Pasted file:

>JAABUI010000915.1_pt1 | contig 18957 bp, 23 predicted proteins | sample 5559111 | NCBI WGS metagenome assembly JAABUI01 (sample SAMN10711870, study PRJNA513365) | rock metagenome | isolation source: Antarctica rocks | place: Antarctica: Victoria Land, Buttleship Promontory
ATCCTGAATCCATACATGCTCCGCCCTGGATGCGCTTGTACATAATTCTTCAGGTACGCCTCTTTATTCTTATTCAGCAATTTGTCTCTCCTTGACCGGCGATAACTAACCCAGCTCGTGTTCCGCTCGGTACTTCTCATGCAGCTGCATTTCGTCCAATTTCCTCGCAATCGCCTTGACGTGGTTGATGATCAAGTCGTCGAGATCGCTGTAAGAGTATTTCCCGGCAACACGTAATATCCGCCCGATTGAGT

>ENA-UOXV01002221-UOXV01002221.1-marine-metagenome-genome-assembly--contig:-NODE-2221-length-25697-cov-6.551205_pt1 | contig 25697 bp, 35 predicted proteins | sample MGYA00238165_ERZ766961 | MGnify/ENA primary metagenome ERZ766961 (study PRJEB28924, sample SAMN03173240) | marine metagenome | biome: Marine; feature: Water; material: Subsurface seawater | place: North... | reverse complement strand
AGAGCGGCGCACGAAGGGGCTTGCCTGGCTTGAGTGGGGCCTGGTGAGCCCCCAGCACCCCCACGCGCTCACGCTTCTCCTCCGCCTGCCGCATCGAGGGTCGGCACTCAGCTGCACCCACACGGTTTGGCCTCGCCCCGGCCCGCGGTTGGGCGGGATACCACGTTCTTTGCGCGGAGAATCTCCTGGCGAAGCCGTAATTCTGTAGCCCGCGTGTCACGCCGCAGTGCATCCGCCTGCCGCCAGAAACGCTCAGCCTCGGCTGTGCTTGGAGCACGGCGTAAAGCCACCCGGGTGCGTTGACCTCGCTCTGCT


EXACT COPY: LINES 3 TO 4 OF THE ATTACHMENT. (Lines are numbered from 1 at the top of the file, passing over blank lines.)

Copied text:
>ENA-UOXV01002221-UOXV01002221.1-marine-metagenome-genome-assembly--contig:-NODE-2221-length-25697-cov-6.551205_pt1 | contig 25697 bp, 35 predicted proteins | sample MGYA00238165_ERZ766961 | MGnify/ENA primary metagenome ERZ766961 (study PRJEB28924, sample SAMN03173240) | marine metagenome | biome: Marine; feature: Water; material: Subsurface seawater | place: North... | reverse complement strand
AGAGCGGCGCACGAAGGGGCTTGCCTGGCTTGAGTGGGGCCTGGTGAGCCCCCAGCACCCCCACGCGCTCACGCTTCTCCTCCGCCTGCCGCATCGAGGGTCGGCACTCAGCTGCACCCACACGGTTTGGCCTCGCCCCGGCCCGCGGTTGGGCGGGATACCACGTTCTTTGCGCGGAGAATCTCCTGGCGAAGCCGTAATTCTGTAGCCCGCGTGTCACGCCGCAGTGCATCCGCCTGCCGCCAGAAACGCTCAGCCTCGGCTGTGCTTGGAGCACGGCGTAAAGCCACCCGGGTGCGTTGACCTCGCTCTGCT